Friday, March 26, 2010


Version at BMCR home site
Ida Östenberg, Staging the World: Spoils, Captives, and Representations in the Roman Triumphal Procession. Oxford Studies in Ancient Culture and Representation. Oxford/New York: Oxford University Press, 2009. Pp. xi, 327. ISBN 9780199215973. $129.00.
Reviewed by Amber Scaife, Kenyon College


The history of scholarship on the Roman triumph follows two main paths. Early work on the triumph sought to uncover such mysteries as the origins of the procession, the meaning behind the triumphator's costume, and the exact route of the parade through the city, all questions for which, incidentally, satisfactory answers remain undiscovered today and seem to be essentially unanswerable.1 This search for historical details of the procession remained the main thrust of triumphal scholarship until relatively recently, when scholars began to look at the triumph in its literary contexts.2 Östenberg's contribution to the field, Staging the World: spoils, captives, and representations in the Roman triumphal procession, nicely straddles both paths and is an important addition to the existing body of scholarship. In this work, which is a recent volume in the Oxford Studies in Ancient Culture and Representations series, Östenberg seeks to offer a comprehensive view of the triumph through collecting and analyzing the various individual elements of the procession, reading the triumph as a window into both how Rome viewed the world and how Rome thought the world viewed Rome.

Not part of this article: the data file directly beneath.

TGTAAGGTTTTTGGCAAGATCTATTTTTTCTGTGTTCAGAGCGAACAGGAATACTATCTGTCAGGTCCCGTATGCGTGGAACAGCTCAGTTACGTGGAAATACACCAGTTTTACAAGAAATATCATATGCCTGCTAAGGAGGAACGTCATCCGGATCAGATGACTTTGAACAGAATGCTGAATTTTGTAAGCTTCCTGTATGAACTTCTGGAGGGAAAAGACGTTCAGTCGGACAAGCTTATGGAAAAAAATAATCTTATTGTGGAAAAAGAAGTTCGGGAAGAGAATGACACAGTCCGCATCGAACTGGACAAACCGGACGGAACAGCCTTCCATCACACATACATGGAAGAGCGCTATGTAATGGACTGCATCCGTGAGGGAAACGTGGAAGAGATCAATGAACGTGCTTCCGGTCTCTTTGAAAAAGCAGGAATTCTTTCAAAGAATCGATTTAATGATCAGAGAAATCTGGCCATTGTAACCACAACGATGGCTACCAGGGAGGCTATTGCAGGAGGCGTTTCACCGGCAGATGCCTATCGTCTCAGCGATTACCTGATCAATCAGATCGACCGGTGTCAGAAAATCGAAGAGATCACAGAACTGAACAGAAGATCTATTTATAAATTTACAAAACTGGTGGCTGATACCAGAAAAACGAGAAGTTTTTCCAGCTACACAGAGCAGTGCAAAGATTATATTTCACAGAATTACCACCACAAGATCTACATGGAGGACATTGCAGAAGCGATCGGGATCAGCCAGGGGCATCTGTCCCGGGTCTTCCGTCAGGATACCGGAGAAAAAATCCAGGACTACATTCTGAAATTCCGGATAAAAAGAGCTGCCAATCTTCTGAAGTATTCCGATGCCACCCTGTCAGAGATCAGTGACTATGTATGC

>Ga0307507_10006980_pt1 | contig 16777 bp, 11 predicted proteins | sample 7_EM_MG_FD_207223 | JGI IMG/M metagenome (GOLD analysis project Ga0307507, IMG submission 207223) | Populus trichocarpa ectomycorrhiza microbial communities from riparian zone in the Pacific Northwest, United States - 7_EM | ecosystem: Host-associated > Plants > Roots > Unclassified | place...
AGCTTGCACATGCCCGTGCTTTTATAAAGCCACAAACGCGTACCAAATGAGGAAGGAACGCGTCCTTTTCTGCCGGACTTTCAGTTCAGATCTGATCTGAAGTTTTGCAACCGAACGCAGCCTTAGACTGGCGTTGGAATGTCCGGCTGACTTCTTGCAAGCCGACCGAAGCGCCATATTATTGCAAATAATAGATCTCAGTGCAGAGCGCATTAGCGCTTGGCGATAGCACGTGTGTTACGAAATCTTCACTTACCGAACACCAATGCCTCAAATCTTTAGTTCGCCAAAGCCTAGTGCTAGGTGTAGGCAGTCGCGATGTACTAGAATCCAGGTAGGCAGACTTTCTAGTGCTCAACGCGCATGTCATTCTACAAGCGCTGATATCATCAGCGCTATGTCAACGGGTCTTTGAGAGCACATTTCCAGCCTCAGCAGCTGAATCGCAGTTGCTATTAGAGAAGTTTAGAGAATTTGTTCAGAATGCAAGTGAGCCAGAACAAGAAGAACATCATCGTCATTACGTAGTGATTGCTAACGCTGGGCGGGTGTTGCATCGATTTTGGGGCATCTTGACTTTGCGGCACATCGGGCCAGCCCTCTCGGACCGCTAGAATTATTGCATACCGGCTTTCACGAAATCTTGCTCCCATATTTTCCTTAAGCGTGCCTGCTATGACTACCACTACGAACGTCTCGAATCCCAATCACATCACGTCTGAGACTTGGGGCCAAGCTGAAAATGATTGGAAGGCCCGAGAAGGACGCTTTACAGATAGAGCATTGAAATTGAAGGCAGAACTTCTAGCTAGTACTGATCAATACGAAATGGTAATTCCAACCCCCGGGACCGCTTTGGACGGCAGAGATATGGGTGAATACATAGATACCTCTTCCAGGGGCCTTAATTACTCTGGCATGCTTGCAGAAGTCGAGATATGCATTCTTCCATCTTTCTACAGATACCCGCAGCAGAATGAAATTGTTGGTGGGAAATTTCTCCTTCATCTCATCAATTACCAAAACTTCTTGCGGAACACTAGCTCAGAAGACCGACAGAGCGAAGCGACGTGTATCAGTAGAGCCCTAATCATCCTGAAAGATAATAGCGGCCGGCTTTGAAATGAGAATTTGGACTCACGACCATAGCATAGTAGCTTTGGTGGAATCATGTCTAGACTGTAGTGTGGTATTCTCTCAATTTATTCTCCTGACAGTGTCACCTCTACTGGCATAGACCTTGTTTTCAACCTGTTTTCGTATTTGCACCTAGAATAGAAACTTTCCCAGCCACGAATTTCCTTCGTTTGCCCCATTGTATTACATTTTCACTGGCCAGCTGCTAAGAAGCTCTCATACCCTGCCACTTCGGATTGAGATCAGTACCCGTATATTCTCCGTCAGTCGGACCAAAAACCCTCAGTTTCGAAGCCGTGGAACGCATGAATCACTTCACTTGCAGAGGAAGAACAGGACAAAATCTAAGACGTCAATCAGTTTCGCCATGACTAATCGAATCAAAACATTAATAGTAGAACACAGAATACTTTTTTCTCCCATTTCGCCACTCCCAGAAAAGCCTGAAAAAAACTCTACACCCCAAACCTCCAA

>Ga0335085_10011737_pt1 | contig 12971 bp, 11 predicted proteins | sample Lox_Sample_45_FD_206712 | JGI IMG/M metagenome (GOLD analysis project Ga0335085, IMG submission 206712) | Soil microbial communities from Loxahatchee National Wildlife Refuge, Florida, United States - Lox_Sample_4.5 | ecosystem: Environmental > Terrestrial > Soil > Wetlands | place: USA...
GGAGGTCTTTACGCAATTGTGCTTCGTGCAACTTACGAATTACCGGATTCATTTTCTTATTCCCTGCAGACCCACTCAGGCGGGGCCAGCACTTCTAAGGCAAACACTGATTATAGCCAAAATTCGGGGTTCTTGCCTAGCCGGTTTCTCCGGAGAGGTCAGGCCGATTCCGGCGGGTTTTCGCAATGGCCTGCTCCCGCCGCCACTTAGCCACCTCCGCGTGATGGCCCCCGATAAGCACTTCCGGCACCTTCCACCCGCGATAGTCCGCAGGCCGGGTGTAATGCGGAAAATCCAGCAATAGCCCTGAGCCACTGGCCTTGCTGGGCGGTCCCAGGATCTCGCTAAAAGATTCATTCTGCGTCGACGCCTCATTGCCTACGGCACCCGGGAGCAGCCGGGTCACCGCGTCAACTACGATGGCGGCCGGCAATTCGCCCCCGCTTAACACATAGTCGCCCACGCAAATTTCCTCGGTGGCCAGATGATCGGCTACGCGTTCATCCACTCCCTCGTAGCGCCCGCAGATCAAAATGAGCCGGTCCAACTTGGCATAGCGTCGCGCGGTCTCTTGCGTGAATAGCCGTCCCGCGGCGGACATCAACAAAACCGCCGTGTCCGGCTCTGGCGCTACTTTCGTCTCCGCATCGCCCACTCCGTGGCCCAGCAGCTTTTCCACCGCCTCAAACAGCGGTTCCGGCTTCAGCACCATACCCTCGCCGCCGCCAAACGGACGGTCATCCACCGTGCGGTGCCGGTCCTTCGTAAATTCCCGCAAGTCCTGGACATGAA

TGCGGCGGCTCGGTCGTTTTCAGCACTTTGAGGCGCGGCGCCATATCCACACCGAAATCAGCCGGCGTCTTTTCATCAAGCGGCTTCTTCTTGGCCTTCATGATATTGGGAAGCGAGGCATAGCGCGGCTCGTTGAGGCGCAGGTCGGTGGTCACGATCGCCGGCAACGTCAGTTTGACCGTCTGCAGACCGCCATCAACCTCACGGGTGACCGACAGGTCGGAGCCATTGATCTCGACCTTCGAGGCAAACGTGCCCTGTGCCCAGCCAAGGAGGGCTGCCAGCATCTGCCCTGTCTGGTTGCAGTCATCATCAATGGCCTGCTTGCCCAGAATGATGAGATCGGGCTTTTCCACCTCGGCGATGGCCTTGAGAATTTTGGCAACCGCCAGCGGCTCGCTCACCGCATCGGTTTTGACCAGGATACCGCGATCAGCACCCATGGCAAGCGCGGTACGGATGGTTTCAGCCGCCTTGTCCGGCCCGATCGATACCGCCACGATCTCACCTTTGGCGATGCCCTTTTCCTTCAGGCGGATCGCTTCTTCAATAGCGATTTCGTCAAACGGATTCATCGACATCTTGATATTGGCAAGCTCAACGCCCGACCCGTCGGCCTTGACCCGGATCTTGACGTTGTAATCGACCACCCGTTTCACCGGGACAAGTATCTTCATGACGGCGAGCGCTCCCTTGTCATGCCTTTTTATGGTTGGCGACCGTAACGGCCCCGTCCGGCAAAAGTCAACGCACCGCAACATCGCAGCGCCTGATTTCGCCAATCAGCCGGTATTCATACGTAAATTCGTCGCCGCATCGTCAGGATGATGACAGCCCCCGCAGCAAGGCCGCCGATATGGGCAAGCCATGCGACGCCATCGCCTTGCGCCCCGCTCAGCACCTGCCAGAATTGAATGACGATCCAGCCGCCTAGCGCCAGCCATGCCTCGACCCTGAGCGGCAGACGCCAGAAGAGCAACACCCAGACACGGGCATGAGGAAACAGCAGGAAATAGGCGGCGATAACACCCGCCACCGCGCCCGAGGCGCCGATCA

In her introduction, Östenberg clearly establishes her place within past and current scholarship on the triumph and explains how her research methods not only include written historical accounts of the triumph, from both Greek and Roman authors, but how she also takes into account what authors writing in other genres have to say about the triumph, in particular the Roman poets. In addition to her treatment of literary evidence, Östenberg sets out her methodology in incorporating art, architecture and numismatic evidence as well. Östenberg 's topic is a sizeable one, as is the variety of evidence she cites, but the introductory chapter very clearly describes how she has organized and used that evidence, as well as explains what has been left out and why. Beyond the introduction, Östenberg structures her analysis into four chapters: chapters 2-4 are each devoted to a different category of the elements on display in the triumph ("Spoils," "Captives," and "Representations," respectively), and chapter 5 functions as a conclusion, tying the three categories together and summarizing the overall picture of the parade they create.